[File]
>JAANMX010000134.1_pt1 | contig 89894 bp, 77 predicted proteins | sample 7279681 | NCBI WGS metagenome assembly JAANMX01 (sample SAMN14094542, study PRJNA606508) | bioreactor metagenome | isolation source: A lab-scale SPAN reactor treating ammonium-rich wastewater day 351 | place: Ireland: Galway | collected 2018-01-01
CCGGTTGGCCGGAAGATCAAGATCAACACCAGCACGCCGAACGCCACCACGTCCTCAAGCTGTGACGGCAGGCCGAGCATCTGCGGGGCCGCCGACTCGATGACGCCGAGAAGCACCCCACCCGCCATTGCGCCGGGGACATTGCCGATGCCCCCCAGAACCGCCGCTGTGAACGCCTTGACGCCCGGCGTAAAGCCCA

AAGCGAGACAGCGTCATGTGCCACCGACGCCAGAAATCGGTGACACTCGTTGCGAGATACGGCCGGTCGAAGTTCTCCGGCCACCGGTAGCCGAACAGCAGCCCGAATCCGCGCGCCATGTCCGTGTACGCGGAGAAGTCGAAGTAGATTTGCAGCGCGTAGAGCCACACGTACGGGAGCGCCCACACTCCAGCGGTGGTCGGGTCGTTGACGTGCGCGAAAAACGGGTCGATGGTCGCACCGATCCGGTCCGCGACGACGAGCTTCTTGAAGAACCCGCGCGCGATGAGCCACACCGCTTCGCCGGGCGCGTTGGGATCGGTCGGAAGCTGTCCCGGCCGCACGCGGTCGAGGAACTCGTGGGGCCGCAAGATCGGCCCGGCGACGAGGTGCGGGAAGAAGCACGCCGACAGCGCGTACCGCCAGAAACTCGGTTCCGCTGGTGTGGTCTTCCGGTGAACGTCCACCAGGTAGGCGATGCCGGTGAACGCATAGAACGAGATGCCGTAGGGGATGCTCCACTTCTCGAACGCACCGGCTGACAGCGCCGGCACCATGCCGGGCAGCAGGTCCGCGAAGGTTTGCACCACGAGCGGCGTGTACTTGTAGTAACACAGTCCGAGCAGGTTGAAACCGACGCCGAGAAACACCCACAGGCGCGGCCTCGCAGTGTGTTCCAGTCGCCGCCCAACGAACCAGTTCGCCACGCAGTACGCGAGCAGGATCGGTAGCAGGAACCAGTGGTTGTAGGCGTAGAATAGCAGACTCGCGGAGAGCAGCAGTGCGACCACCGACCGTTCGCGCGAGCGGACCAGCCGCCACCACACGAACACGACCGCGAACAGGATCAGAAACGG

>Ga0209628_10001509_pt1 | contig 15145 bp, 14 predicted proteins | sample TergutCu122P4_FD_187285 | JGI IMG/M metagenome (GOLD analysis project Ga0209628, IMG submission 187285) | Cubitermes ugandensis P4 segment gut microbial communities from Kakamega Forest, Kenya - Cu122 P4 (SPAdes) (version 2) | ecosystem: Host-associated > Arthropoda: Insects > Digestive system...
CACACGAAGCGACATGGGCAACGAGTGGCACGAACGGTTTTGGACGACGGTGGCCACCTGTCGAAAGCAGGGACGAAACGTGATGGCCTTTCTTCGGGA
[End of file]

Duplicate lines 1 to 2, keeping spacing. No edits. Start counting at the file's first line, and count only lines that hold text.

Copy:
>JAANMX010000134.1_pt1 | contig 89894 bp, 77 predicted proteins | sample 7279681 | NCBI WGS metagenome assembly JAANMX01 (sample SAMN14094542, study PRJNA606508) | bioreactor metagenome | isolation source: A lab-scale SPAN reactor treating ammonium-rich wastewater day 351 | place: Ireland: Galway | collected 2018-01-01
CCGGTTGGCCGGAAGATCAAGATCAACACCAGCACGCCGAACGCCACCACGTCCTCAAGCTGTGACGGCAGGCCGAGCATCTGCGGGGCCGCCGACTCGATGACGCCGAGAAGCACCCCACCCGCCATTGCGCCGGGGACATTGCCGATGCCCCCCAGAACCGCCGCTGTGAACGCCTTGACGCCCGGCGTAAAGCCCA